EMI - Cat Scanners

994 Words4 Pages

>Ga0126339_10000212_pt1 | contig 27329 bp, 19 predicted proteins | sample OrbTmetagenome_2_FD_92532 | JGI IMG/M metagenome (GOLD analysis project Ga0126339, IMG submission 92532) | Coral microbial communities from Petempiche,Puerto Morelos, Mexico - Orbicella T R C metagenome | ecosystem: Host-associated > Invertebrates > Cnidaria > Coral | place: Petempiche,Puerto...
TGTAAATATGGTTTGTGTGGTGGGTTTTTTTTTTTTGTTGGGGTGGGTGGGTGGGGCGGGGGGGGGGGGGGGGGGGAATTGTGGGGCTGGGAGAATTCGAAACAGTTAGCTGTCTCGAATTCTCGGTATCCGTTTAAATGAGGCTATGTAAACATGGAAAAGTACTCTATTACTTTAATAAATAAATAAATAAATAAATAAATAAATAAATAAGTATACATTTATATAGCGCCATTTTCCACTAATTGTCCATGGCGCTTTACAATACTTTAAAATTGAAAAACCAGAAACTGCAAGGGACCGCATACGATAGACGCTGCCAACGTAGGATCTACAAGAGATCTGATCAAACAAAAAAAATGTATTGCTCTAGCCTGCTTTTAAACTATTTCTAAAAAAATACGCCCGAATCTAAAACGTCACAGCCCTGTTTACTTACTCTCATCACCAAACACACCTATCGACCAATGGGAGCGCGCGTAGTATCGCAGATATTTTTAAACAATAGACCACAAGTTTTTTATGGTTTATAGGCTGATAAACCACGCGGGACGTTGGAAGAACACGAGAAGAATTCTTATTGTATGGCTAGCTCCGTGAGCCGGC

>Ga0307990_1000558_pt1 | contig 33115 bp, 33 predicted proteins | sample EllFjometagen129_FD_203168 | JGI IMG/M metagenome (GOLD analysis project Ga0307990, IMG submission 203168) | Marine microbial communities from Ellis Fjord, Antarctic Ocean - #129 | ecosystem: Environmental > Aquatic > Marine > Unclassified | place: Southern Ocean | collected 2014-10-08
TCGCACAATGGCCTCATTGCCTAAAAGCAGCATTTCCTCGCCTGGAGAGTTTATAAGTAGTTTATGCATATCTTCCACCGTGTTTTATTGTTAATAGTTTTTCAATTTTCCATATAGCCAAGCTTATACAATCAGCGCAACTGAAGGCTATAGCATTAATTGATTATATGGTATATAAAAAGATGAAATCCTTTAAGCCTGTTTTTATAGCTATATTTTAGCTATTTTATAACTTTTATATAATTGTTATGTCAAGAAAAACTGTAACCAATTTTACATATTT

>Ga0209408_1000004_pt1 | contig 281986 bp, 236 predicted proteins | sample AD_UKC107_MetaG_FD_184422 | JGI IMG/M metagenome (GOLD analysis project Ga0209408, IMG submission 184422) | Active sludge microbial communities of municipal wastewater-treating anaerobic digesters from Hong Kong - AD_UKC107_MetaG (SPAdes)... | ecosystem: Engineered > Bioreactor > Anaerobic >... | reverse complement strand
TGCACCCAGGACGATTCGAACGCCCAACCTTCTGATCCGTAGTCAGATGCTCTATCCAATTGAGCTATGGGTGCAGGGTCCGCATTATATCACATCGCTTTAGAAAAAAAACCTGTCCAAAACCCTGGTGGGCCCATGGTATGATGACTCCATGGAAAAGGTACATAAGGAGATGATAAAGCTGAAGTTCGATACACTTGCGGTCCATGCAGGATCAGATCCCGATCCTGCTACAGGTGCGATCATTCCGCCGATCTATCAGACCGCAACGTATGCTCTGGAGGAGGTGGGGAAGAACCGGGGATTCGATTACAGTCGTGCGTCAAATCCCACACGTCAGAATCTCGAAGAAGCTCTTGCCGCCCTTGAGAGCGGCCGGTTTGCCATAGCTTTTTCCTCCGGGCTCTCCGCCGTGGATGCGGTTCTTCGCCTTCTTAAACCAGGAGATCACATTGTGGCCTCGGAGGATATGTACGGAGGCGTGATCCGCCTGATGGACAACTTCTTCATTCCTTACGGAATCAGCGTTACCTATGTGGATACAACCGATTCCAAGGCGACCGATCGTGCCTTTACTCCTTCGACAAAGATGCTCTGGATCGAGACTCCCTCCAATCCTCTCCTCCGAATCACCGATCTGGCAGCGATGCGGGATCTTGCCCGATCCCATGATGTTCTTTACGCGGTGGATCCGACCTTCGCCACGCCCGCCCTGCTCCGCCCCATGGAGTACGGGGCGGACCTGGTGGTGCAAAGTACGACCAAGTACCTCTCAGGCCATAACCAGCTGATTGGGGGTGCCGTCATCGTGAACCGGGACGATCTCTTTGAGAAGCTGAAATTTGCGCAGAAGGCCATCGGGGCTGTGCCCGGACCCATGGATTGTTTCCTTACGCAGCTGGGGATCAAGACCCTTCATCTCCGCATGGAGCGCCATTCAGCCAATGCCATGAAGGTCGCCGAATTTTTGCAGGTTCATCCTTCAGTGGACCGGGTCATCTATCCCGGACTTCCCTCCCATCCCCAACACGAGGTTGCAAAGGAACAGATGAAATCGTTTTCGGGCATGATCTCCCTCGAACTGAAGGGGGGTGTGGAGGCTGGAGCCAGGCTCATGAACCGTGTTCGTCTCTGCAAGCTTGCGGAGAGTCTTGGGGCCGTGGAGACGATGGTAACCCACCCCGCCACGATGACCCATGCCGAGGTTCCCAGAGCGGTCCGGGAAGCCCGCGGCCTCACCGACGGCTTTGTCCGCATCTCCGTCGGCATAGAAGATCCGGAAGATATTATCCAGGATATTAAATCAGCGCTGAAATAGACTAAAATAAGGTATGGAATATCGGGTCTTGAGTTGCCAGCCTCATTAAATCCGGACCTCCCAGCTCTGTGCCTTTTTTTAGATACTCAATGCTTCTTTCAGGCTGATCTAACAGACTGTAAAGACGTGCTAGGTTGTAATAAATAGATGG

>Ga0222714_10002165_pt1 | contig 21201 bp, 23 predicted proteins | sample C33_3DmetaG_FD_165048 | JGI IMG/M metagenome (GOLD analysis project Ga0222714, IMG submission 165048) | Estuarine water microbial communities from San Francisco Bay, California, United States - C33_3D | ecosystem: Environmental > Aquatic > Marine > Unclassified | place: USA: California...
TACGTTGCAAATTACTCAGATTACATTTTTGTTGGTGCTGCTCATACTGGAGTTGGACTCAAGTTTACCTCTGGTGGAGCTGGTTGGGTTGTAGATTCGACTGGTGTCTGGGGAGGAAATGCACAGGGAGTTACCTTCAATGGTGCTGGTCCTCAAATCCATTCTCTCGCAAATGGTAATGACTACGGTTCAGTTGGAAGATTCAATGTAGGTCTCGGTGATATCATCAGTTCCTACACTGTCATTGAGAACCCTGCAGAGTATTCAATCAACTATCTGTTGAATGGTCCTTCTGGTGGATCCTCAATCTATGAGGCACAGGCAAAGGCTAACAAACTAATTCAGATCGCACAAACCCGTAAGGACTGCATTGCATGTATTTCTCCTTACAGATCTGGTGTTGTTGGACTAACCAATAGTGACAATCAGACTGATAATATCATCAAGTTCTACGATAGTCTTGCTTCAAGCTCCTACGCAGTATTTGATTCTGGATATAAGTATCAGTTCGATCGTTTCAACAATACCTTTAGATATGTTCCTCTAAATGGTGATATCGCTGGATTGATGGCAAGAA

In 1972 EMI Ltd., a company located in the United Kingdom with a history in music and electronics business, wanted to enter the competitive medical equipment business. The group's central research laboratory had developed a revolutionary x-ray imaging device named CAT SCAN. The CAT SCAN was characterized by linking conventional x-ray with data processing and cathode ray tube display technology. All three of these technologies were in existence. The technology EMI developed allowed for the integration of these components to produce three-dimensional radiographic images of body versus regular x-ray, which provided only two-dimensional imaging. Regular x-ray dominated medical imaging at the time and the US was the major market. They had challenges as the early innovator/ first mover and had to protect market share. One of the strategies contemplated was licensing of the product. This strategy was rejected by EMI management. Management at EMI believed that their technical expertise and patent protection would provide a significant barrier to entry by other competitors. Their expectation was that these competitive advantages would give them three or four years to establish a solid market position. It was asserted that licensing of the product through major x-ray equipment suppliers would result in lack of promotion of the product. It was felt that CAT SCAN would compete with standard x-ray equipment and thereby not get the promotion it needed by the licensees. This assertion seemed to be contrary to the belief of EMI management that CT SCAN would not displace the majority of existing diagnostic imaging applications (page 128 4th paragraph). This concern could have been averted by aggressively marketing towards potential licensees. The potential success was apparent and management could have capitalized on that. As it turns out conventional x-ray was and still
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